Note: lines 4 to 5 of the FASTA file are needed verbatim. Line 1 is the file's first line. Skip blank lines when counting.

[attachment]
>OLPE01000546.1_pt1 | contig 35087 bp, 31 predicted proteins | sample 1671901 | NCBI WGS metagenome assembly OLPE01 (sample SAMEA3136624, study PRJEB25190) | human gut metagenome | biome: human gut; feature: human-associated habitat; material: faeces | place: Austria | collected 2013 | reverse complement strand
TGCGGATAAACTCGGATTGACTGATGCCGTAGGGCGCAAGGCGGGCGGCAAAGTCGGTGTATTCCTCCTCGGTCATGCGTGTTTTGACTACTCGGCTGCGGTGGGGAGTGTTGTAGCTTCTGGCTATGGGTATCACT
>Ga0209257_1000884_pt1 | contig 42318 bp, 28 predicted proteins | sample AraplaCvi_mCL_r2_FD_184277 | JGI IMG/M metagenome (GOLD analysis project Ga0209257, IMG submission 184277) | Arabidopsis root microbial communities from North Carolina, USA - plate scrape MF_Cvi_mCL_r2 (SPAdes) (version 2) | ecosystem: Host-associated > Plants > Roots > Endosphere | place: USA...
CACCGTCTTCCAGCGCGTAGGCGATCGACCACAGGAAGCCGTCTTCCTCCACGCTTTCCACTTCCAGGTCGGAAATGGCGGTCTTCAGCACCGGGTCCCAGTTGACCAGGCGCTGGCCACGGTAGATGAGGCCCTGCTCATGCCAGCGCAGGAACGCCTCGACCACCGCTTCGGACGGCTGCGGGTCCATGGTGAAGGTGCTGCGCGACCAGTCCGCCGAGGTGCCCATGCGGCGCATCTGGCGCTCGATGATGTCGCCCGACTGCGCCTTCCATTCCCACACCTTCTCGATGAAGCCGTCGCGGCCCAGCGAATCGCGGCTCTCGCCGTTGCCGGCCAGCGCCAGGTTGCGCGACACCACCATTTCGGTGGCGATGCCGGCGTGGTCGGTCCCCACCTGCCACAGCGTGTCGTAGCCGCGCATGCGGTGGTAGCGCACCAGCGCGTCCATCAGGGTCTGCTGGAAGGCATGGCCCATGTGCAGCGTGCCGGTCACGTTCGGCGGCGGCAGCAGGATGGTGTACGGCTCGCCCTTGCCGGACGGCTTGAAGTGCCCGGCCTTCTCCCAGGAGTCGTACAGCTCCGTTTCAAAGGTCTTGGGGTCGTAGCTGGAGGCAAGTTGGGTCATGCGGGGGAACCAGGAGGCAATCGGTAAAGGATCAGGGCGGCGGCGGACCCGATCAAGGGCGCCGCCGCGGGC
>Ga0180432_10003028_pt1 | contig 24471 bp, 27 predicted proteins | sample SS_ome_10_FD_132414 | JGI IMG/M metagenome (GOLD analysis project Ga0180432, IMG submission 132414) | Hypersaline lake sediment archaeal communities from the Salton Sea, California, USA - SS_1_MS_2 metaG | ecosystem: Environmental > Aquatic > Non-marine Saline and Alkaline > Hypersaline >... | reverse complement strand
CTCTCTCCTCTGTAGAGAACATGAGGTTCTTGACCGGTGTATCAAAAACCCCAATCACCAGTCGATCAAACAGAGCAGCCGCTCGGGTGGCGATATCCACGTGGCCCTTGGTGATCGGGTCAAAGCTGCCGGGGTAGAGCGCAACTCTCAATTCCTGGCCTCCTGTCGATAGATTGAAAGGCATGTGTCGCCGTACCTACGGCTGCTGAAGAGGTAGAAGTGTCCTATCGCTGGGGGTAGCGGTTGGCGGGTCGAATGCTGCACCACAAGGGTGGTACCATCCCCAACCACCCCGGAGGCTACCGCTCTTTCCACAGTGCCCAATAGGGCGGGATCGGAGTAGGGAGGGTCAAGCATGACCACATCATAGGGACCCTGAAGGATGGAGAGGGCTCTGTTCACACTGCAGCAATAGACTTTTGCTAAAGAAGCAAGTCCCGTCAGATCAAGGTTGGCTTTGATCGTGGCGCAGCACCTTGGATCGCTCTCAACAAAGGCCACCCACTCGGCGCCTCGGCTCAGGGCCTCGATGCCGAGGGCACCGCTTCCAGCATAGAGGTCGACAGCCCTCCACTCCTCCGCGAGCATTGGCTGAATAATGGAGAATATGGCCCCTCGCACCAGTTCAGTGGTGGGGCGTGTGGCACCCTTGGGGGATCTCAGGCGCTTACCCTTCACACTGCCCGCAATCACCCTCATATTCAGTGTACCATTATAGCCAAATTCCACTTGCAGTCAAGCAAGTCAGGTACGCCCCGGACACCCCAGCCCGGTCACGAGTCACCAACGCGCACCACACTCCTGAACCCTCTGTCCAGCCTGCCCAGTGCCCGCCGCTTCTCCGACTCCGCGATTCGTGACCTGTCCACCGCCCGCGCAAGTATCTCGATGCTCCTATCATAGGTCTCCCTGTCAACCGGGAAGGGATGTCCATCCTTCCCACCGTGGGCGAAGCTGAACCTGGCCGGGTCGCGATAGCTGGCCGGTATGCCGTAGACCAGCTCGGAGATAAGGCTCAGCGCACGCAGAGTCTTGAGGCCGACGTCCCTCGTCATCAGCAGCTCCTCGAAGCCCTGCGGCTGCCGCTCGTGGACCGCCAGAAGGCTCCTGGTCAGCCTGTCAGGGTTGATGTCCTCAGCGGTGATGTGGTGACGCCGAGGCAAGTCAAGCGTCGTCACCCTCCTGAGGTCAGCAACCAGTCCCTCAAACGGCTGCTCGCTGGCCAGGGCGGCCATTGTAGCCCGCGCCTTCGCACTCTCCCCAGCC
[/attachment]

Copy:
CACCGTCTTCCAGCGCGTAGGCGATCGACCACAGGAAGCCGTCTTCCTCCACGCTTTCCACTTCCAGGTCGGAAATGGCGGTCTTCAGCACCGGGTCCCAGTTGACCAGGCGCTGGCCACGGTAGATGAGGCCCTGCTCATGCCAGCGCAGGAACGCCTCGACCACCGCTTCGGACGGCTGCGGGTCCATGGTGAAGGTGCTGCGCGACCAGTCCGCCGAGGTGCCCATGCGGCGCATCTGGCGCTCGATGATGTCGCCCGACTGCGCCTTCCATTCCCACACCTTCTCGATGAAGCCGTCGCGGCCCAGCGAATCGCGGCTCTCGCCGTTGCCGGCCAGCGCCAGGTTGCGCGACACCACCATTTCGGTGGCGATGCCGGCGTGGTCGGTCCCCACCTGCCACAGCGTGTCGTAGCCGCGCATGCGGTGGTAGCGCACCAGCGCGTCCATCAGGGTCTGCTGGAAGGCATGGCCCATGTGCAGCGTGCCGGTCACGTTCGGCGGCGGCAGCAGGATGGTGTACGGCTCGCCCTTGCCGGACGGCTTGAAGTGCCCGGCCTTCTCCCAGGAGTCGTACAGCTCCGTTTCAAAGGTCTTGGGGTCGTAGCTGGAGGCAAGTTGGGTCATGCGGGGGAACCAGGAGGCAATCGGTAAAGGATCAGGGCGGCGGCGGACCCGATCAAGGGCGCCGCCGCGGGC
>Ga0180432_10003028_pt1 | contig 24471 bp, 27 predicted proteins | sample SS_ome_10_FD_132414 | JGI IMG/M metagenome (GOLD analysis project Ga0180432, IMG submission 132414) | Hypersaline lake sediment archaeal communities from the Salton Sea, California, USA - SS_1_MS_2 metaG | ecosystem: Environmental > Aquatic > Non-marine Saline and Alkaline > Hypersaline >... | reverse complement strand